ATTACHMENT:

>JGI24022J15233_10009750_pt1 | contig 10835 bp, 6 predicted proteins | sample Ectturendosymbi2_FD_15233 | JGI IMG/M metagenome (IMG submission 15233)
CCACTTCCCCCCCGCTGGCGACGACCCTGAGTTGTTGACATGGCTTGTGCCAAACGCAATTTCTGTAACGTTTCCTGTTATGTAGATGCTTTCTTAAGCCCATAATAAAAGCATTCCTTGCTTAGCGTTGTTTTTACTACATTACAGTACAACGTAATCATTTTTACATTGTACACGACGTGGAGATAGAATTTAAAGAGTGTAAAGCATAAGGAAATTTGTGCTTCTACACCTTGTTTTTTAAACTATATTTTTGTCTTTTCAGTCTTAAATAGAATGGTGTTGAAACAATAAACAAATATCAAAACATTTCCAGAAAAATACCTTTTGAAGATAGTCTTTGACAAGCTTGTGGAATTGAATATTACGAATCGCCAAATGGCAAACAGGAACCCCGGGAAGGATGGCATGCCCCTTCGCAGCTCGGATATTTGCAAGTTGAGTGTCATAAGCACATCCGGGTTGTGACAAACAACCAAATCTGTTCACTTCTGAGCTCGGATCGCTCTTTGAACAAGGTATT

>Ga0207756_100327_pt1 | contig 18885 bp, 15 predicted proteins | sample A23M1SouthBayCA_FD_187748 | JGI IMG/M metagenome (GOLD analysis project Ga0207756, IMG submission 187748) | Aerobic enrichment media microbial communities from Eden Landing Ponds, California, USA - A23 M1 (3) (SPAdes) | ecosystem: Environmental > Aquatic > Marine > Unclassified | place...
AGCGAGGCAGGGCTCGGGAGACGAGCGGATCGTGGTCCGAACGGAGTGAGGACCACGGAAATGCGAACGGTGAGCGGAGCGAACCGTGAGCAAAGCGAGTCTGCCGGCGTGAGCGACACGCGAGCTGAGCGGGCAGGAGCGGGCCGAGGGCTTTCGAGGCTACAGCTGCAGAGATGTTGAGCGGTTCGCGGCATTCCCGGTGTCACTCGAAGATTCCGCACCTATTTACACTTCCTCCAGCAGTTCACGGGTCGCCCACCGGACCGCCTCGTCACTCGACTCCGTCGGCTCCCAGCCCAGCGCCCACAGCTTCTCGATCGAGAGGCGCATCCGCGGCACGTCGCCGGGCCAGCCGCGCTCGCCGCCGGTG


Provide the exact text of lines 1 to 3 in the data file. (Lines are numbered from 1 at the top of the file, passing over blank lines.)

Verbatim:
>JGI24022J15233_10009750_pt1 | contig 10835 bp, 6 predicted proteins | sample Ectturendosymbi2_FD_15233 | JGI IMG/M metagenome (IMG submission 15233)
CCACTTCCCCCCCGCTGGCGACGACCCTGAGTTGTTGACATGGCTTGTGCCAAACGCAATTTCTGTAACGTTTCCTGTTATGTAGATGCTTTCTTAAGCCCATAATAAAAGCATTCCTTGCTTAGCGTTGTTTTTACTACATTACAGTACAACGTAATCATTTTTACATTGTACACGACGTGGAGATAGAATTTAAAGAGTGTAAAGCATAAGGAAATTTGTGCTTCTACACCTTGTTTTTTAAACTATATTTTTGTCTTTTCAGTCTTAAATAGAATGGTGTTGAAACAATAAACAAATATCAAAACATTTCCAGAAAAATACCTTTTGAAGATAGTCTTTGACAAGCTTGTGGAATTGAATATTACGAATCGCCAAATGGCAAACAGGAACCCCGGGAAGGATGGCATGCCCCTTCGCAGCTCGGATATTTGCAAGTTGAGTGTCATAAGCACATCCGGGTTGTGACAAACAACCAAATCTGTTCACTTCTGAGCTCGGATCGCTCTTTGAACAAGGTATT

>Ga0207756_100327_pt1 | contig 18885 bp, 15 predicted proteins | sample A23M1SouthBayCA_FD_187748 | JGI IMG/M metagenome (GOLD analysis project Ga0207756, IMG submission 187748) | Aerobic enrichment media microbial communities from Eden Landing Ponds, California, USA - A23 M1 (3) (SPAdes) | ecosystem: Environmental > Aquatic > Marine > Unclassified | place...